The titles/abstracts of the search outcomes were studied, and when the suitability of the articles was in question, the full-text articles were demanded and evaluated. Based on the exclusion and inclusion criteria, relevant full-text articles were assessed, screened, and reviewed by two researchers for inclusion. Any disagreements between authors were resolved through discussion with the third author. This ensured that only the articles relevant to the research questions were included. In total, 134 research papers were retrieved. Of these, 35 were deemed suitable for analysis and relevant for inclusion into our documented review by both reviewers.

2.3. Data Analysis

All analyses and reviews on literature were conducted based on the PRISMA “(Preferred Reporting Items for Systematic Reviews and Meta-Analyses) guidelines. Relevant extracted papers were synthesized systematically. The collected data was summarized through narrative with an overview of geographical location, study design, study settings, populations, sample sizes, and case definition. It was then followed by synthesis of the selected studies based on the outcome measures. Due to the heterogeneity of the presented data, a meta-analysis was not possible. Figure 1 represents the article screening and retrieval process.

2.4. Quality Assessment

The quality of the studies included in this review was assessed using the Newcastle-Ottawa Scale (NOS) [15]. The scoring scale of the modified NOS ranges between 0 and 8: low-quality studies with NOS scores 0-2, medium quality studies with NOS scores 3-5, and high-quality studies with 6-8/9 NOS scores.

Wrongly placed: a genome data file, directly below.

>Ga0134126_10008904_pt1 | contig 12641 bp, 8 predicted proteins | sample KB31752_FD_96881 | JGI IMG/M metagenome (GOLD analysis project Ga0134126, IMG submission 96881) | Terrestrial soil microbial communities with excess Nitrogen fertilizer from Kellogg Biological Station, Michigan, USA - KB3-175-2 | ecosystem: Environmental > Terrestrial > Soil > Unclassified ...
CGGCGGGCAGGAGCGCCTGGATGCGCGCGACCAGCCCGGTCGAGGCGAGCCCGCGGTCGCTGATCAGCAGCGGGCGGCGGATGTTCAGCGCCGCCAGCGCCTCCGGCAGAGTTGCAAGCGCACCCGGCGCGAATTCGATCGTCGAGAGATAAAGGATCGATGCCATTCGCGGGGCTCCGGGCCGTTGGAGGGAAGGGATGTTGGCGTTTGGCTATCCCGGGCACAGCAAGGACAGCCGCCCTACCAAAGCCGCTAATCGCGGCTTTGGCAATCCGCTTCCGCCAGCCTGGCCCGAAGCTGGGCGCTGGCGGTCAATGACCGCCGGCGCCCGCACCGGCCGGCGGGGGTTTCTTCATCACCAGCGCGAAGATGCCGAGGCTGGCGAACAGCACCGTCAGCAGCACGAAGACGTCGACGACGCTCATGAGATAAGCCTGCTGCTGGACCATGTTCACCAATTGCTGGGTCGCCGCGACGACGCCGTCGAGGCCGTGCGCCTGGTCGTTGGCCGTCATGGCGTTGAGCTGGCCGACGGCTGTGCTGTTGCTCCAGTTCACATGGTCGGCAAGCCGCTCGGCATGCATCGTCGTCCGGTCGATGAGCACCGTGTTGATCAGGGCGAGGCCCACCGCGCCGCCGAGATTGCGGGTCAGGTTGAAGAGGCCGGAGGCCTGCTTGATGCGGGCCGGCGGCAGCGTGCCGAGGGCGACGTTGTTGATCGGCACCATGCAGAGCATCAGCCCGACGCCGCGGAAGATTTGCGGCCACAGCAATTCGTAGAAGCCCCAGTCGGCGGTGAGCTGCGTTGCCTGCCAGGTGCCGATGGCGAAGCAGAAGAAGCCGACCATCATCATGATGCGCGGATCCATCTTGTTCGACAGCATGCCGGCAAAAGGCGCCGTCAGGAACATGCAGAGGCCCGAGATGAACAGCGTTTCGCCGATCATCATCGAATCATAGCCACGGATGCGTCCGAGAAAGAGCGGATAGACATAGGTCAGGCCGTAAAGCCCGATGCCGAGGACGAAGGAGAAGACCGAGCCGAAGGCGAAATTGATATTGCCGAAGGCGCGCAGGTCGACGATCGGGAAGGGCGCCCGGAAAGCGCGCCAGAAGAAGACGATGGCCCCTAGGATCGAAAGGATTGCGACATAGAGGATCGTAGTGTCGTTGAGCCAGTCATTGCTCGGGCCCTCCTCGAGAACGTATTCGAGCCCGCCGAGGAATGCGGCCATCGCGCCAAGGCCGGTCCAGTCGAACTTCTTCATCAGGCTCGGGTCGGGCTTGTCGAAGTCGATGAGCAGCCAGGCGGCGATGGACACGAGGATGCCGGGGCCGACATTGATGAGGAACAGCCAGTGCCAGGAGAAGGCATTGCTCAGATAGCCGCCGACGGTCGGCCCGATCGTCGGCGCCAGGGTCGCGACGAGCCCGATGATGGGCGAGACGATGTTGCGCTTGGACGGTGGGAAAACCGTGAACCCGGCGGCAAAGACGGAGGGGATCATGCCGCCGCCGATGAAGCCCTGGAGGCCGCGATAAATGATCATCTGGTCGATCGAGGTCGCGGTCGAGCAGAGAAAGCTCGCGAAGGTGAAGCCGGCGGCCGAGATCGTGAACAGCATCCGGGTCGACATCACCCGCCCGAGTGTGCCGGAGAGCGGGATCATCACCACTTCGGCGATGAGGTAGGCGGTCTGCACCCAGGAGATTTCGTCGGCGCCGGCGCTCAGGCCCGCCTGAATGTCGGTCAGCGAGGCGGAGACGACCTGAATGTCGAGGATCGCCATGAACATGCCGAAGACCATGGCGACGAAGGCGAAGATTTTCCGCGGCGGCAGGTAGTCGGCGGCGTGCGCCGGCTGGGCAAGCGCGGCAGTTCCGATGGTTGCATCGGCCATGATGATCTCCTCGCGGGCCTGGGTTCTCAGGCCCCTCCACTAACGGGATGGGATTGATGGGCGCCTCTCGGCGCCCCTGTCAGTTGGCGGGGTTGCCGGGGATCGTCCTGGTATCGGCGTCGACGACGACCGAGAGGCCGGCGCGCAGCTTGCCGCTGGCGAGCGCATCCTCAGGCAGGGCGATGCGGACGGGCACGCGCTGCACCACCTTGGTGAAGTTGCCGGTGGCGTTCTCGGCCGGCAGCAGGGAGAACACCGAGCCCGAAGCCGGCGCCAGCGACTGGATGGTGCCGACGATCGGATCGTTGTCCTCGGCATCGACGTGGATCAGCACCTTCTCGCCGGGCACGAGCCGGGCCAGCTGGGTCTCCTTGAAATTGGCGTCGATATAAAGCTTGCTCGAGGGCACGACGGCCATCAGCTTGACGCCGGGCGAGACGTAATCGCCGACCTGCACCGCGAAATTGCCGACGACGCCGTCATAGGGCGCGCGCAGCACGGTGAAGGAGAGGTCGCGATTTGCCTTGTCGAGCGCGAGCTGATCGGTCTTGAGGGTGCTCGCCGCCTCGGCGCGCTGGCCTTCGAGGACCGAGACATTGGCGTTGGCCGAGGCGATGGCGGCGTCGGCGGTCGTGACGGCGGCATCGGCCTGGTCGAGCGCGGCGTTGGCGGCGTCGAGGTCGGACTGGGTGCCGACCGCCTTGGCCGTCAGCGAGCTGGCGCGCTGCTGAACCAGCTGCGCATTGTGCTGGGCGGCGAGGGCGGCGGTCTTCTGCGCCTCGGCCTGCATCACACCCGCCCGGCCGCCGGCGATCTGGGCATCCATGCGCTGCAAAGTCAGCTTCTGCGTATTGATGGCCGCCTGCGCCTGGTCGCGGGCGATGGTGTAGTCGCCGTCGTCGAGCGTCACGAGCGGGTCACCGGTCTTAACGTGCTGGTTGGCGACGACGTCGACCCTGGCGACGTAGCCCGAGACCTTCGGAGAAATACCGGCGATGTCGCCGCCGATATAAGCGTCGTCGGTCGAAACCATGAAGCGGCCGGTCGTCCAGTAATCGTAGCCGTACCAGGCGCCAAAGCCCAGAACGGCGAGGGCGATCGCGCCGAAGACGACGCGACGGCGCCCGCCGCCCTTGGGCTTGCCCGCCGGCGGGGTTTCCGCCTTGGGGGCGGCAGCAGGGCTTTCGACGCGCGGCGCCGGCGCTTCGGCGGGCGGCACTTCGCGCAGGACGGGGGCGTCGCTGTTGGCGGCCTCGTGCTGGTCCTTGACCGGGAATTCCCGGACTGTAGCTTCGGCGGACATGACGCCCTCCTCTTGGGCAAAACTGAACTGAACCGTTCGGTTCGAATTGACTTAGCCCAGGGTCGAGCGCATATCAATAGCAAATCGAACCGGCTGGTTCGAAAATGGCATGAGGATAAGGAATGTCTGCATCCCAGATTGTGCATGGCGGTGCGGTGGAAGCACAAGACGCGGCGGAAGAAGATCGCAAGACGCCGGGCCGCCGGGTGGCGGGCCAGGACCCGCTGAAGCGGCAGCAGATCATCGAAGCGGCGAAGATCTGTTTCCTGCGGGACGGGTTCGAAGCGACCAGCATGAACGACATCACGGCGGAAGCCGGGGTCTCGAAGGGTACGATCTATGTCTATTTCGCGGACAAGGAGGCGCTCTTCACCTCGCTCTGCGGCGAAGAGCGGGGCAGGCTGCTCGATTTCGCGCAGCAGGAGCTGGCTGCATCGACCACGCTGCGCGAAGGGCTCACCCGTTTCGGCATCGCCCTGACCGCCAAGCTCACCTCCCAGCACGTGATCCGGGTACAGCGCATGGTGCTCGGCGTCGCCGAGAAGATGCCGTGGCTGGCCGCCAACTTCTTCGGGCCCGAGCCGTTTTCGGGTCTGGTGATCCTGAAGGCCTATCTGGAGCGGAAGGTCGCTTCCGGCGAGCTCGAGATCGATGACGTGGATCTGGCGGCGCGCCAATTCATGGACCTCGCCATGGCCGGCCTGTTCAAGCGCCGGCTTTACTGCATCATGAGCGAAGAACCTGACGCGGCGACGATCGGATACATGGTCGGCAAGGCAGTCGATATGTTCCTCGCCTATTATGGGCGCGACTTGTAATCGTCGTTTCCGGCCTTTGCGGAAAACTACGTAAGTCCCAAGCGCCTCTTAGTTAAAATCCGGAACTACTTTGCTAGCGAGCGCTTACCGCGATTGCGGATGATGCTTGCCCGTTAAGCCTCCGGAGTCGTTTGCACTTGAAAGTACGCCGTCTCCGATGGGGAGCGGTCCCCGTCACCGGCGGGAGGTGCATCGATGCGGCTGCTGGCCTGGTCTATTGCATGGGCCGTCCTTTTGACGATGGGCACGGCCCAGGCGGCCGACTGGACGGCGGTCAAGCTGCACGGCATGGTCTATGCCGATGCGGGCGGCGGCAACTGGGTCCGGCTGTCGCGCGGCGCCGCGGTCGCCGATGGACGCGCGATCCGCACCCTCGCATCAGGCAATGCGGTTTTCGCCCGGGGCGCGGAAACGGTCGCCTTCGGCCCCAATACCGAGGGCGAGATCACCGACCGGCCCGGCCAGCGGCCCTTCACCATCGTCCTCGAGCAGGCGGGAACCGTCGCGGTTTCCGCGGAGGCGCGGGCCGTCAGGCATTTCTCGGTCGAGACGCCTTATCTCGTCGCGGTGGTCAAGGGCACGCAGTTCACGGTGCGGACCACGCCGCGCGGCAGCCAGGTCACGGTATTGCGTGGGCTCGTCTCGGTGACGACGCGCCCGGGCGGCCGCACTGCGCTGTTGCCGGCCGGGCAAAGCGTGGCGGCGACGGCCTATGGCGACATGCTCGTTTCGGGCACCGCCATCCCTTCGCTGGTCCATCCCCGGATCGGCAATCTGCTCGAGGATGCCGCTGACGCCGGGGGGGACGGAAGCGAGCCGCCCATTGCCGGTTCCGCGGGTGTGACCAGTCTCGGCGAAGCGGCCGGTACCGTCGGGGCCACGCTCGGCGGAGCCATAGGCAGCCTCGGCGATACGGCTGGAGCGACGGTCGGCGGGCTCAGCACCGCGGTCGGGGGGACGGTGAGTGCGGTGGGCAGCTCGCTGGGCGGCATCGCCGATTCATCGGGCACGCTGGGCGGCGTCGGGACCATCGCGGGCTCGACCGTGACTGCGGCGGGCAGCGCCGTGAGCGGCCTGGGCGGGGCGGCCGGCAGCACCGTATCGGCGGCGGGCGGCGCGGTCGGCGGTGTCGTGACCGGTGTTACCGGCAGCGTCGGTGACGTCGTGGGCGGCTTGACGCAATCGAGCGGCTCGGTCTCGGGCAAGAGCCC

3. Results

Overall, 134 articles were reviewed and assessed for eligibility to meet our inclusion criteria. After individually reviewing each abstract against a prespecified inclusion criterion, 99 articles were excluded. This yielded 35 research articles, which focused primarily on the epidemiology of the celiac disease in Arab countries. The study selection process is summarized in Figure 1. We extracted articles from the period of 1996 to 2019. The studies included different research designs such as cross-sectional studies, prospective studies, case-control categorized under observational study design, and retrospective hospital-based studies with 22,340 participants from 12 Arab countries.

As seen in the following table, there were 35 published studies about celiac disease conducted in the Arab world. The national focus of these studies is divided in the following way: 17 were from Saudi Arabia, 1 from Algeria, 1 from Libya, 3 from Tunisia, 2 from Egypt, 2 from Oman, 2 from Jordan, 2 from the United Arab Emirates, 1 from Iraq, 1 from Kuwait, 1 from Qatar, 1 from Morocco, and 1 focused on the entire Middle East. The 22 studies focused on the prevalence, risk factors, and frequency of celiac disease among high-risk groups, and 9 focused on the prevalence of CD among the general population, while 4 of the 35 studies reported the clinical patterns and manifestation of CD.

3.1. Prevalence of Celiac Diseases among High-Risk Groups

It is clear from Table 1 that different researches have indicated that celiac disease presents an increased prevalence among several geographic regions. Most of the studies focused on type 1 diabetes. Children with type 1 diabetes have a higher prevalence of CD (range from 5.5% to 20%), while the prevalence of CD in Down’s syndrome patients was 1.1% and 10.7% in UAE and Saudi Arabia, respectively. Other autoimmune diseases associated with CD are thyroid disease and irritable bowel disease.


S. no.Authors (year)CountryAimsStudy design/populationDiagnostic criteriaResultsNOS score

1.Boudraa et al. (1996) [16]West AlgeriaTo assess the prevalence of celiac disease in insulin-dependent diabetes mellitus (IDDM) and explore its presence in their first-degree relativesProspective study from 1 January 1993 to 31 December 1994
116 IDDM patients
381 first-degree relatives of IDDM patients
Serological markers, IgA and IgG antigliadin antibodies (AGA), and IgA antiendomysium antibodies (EMA)
Jejunal biopsy of symptomatic patients